Irit Zvieli-Efrat, Executive Director of Hoshen (Education and Change) has just returned from another round of meetings, during which she also met with A Wider Bridge. In an exclusive column, she describes some of the highlights of her journey, and shares some of the things she learned.
As part of my job as Executive Director of Hoshen, I come to the U.S. twice a year and each time I find that the personal story program that I teach in Israel has a bit of a different meaning in the U.S..
This time, during my visit to Los Angeles, I had many meetings, but three meetings were particularly moving to me, and I found myself facing two different audiences.
I met with a group of high school students from Monroe, located in one of the least popular neighborhoods of Los Angeles. It’s mostly students of Latino descent; some of them came with their families by swimming or by a boat from Mexico and showed up at the school the next day.
I started by asking them if they find themselves different from others regarding certain things, something that they have been feeling the need to hide or be ashamed of. One girl said her parents are from the Philippines, and another boy said he was an only child. Then there was a teacher who mentioned that he has a special needs child and another teacher who said she is a Jewish grandmother. From this point the conversation rolled in a really emotional way to talking about being LGBT, and they asked a lot of questions and even asked me what would have happened if I had waited until today to come out – for example, do I think it would have been easier for me?… and all sorts of other amazing questions.
During my stay in Los Angeles I also met with A Wider Bridge. Hoshen’s connection with A Wider Bridge has lasted for four years; this is a very special and moving relationship not only because of the inspiring vision of the organization but also because of its leader, Arthur Slepian.
Arthur and I have come a long way together. It’s not taken for granted that someone on the other side of the sea recognizes the importance and power that can be generated in a connection between two communities. With determination and consistency, I see how this bridge between the communities is being built. It begins with the delegations that come to Israel and meet us time after time, and with the financial aid to projects Hoshen heads both in academic institutions and in front of mass organizations in Israel and abroad.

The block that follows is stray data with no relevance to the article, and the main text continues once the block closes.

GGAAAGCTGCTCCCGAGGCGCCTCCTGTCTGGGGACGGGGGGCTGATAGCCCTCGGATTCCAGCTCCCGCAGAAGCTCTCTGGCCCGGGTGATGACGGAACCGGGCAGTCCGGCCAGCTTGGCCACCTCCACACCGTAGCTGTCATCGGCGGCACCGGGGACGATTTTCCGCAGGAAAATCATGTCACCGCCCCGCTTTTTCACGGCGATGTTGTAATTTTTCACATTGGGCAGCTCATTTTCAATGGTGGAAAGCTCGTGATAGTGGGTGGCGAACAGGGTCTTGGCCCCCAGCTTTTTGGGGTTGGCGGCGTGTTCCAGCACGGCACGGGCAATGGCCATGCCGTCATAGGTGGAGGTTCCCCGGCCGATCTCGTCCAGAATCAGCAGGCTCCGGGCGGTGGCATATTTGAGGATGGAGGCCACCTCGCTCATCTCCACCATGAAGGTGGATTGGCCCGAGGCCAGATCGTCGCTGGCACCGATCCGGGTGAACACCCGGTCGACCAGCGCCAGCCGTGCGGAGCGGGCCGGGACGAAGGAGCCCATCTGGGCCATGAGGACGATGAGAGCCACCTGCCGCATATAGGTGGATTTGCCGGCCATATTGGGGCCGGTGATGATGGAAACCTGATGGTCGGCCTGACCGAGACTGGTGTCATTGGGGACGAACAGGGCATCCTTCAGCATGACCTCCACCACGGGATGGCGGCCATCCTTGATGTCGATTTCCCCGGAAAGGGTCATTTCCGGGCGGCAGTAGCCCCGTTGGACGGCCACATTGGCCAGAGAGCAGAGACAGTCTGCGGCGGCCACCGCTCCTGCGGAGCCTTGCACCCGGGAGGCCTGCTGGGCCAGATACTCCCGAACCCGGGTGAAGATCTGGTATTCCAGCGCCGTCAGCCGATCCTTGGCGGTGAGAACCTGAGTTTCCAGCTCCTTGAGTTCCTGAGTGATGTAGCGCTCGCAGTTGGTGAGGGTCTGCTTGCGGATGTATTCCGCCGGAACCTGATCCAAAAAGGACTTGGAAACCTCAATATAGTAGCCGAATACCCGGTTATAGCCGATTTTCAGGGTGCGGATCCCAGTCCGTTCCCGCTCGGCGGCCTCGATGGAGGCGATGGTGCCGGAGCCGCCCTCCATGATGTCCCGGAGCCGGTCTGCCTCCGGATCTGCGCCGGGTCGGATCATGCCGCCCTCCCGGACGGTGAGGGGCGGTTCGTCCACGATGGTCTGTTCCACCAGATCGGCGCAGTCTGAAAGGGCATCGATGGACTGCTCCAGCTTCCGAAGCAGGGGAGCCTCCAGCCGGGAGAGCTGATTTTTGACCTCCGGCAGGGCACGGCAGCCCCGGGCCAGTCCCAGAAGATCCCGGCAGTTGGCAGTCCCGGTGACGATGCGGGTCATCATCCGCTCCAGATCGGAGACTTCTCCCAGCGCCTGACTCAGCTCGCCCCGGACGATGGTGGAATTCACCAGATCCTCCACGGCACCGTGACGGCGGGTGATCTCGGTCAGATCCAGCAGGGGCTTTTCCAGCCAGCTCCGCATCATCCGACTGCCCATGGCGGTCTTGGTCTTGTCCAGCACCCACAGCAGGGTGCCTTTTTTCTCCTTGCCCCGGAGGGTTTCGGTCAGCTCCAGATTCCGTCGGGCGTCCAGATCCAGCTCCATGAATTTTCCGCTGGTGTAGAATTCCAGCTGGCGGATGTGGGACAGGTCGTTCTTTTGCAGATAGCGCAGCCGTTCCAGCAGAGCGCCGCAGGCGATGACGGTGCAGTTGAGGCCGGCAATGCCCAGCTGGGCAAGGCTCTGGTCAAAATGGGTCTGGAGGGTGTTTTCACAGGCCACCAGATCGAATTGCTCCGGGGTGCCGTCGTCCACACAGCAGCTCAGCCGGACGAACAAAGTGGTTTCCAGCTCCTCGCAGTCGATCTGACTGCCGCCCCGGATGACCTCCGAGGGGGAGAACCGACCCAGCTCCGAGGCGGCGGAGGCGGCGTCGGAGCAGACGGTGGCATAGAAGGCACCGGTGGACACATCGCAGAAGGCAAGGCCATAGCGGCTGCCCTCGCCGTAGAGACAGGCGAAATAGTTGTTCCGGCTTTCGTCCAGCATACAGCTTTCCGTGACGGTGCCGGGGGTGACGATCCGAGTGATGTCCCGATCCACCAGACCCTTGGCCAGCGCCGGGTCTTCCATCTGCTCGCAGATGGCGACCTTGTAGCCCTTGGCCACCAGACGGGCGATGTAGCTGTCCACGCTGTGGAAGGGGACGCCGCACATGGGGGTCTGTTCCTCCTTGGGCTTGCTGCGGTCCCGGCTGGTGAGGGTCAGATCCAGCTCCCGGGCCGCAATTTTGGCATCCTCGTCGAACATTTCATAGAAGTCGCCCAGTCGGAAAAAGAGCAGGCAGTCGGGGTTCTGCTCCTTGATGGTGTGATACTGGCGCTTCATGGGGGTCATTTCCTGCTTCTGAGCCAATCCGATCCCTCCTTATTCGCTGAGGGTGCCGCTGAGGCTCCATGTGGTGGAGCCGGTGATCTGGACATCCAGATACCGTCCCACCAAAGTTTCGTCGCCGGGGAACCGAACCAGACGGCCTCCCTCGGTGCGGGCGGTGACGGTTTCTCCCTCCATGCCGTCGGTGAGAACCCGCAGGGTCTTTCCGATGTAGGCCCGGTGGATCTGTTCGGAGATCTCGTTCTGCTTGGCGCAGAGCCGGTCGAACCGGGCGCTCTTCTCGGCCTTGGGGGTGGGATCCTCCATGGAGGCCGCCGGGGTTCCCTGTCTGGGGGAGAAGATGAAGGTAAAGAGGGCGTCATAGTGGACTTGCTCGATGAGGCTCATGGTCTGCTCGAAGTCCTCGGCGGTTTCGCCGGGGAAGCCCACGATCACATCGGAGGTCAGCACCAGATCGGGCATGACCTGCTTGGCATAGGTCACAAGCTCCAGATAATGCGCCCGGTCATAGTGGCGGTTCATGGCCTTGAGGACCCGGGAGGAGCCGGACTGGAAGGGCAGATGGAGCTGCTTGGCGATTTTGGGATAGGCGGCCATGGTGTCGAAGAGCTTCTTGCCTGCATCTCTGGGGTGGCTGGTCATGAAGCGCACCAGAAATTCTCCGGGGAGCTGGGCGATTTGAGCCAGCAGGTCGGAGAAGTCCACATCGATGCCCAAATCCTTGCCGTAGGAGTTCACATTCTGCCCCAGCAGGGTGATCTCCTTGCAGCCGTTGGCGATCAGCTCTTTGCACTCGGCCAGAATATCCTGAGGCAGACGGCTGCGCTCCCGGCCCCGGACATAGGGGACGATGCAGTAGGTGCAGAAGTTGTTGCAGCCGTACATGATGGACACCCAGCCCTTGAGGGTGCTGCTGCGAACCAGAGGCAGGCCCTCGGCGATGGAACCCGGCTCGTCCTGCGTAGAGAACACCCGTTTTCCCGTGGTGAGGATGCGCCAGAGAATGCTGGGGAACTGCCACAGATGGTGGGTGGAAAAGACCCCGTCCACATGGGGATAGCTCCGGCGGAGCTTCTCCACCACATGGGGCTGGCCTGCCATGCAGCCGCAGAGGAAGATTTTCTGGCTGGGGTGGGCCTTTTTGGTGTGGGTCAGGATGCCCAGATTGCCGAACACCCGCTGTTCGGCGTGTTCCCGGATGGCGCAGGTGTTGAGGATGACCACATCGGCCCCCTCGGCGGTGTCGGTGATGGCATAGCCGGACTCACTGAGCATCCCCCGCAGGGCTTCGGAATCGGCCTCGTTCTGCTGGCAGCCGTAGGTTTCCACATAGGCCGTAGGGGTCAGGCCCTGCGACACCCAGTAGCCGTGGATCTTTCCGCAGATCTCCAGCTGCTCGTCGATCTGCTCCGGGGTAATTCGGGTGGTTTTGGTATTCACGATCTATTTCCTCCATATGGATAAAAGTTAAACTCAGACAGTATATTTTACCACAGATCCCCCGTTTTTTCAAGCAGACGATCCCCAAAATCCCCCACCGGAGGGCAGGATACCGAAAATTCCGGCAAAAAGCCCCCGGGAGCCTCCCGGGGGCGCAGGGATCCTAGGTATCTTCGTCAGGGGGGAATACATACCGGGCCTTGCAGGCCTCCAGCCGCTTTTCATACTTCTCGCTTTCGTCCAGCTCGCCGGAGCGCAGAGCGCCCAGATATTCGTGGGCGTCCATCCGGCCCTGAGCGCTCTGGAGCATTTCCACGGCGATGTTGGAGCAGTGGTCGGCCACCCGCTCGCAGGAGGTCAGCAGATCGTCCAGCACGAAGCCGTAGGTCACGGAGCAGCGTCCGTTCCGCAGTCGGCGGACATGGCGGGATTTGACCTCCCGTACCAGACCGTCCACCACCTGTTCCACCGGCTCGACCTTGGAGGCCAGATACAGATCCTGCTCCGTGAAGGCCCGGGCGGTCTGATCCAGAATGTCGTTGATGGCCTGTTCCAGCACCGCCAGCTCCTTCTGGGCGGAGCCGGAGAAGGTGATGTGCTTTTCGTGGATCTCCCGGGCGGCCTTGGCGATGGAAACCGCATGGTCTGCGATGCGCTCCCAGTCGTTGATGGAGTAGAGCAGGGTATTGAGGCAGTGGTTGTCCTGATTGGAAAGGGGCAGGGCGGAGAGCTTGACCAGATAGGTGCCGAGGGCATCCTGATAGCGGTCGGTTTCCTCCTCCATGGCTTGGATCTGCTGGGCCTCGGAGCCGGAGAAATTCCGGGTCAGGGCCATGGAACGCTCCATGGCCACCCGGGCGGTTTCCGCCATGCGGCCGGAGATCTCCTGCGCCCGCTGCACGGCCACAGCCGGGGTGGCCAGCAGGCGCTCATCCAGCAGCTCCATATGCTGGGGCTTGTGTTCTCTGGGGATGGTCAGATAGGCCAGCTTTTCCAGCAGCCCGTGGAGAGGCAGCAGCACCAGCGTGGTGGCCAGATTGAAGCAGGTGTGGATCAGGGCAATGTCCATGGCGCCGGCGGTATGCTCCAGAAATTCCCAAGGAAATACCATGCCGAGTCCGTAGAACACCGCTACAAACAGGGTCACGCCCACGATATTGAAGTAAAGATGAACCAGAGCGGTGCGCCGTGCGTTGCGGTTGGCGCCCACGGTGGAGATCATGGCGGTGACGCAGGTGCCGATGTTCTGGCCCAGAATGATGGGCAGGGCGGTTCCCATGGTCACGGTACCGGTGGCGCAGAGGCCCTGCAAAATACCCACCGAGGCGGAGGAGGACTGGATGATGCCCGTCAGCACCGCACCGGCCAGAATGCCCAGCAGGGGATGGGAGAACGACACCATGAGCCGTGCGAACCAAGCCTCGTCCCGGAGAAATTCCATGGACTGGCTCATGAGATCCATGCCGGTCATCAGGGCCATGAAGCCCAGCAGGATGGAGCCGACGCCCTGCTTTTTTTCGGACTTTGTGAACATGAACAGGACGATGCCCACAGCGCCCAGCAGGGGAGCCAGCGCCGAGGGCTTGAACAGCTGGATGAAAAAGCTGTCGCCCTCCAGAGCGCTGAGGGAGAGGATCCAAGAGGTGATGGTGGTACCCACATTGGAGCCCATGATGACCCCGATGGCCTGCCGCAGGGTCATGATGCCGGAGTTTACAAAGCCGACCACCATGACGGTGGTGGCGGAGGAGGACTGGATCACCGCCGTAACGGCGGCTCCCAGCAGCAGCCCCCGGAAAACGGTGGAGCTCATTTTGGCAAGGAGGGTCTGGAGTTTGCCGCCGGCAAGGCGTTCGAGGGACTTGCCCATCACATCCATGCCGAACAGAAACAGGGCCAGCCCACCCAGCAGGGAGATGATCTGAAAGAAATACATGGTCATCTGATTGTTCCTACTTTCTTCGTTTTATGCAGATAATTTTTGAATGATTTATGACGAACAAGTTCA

My final meeting in LA was with religious representatives- Christians and Jews alike. This is also where I found myself talking with the group about the significance of the different identities which we hold and what happens when one identity conflicts with another. The conversation became rich and fertile, the clerics asked many questions related to dilemmas that concern them, and it was very exciting to me to see again how the LGBT community can serve as a bridge between communities.
The next stop on my journey to the U.S. was Las Vegas, where I was invited to take part at the HRC convention.
Working in Hoshen brings me quite a few exciting moments. I experienced such a moment during the opening event of the annual meeting of the HRC .
Around 600 educators had gathered for the weekend, for a workshop that aims to give tools for producing a safer environment for LGBT youth.
I heard many speakers, including Ellen DeGeneres’ mom , Magic Johnson, and other leaders who talked about the responsibilities of educators in creating a safe atmosphere. While they were talking, I was thinking to myself that despite the vast differences between us, differences in budgets and other resources, we in Hoshen are doing the exact same thing.
At one of the more significant panels in the conference, a panel of teens said some things I intend to take with me and to use in my dialogue with the education system in Israel.
1. One participant called for educators not to make assumptions about their students. She said that those assumptions are putting those who stand before them in great distress . She advised them just to ask and thus to create an open dialogue.
2 . Another participant made a distinction between tolerance and acceptance. To her, tolerance means the teachers are very passive, thus preventing action on their part. She advocates acceptance, which is recognition that encourages activism and creates a safer climate.
3 . Another participant called for educators to encourage their students to make their voices heard. Every voice has great significance for the atmosphere in school in general and particularly in class.
All the panelists talked about how important it is to expand the field of view of educators. Expansion allows the capability to contain a variety of opinions, identities and shades.
This journey, as well as other trips which I’ve made over the years, was enlightening as always and this time perhaps even more than at any other time, due to the fact that the focus was actually meeting with youth. Hearing the voices of the youth gave me, as executive director, the ability to look at things from another angle from what I was used to.
This year Hoshen celebrates a decade since its founding, and I wish for us all that the beginning of a new decade will bring fresh action , new sounds and a lot of collaborations such as those created in the first decade of the life of the organization.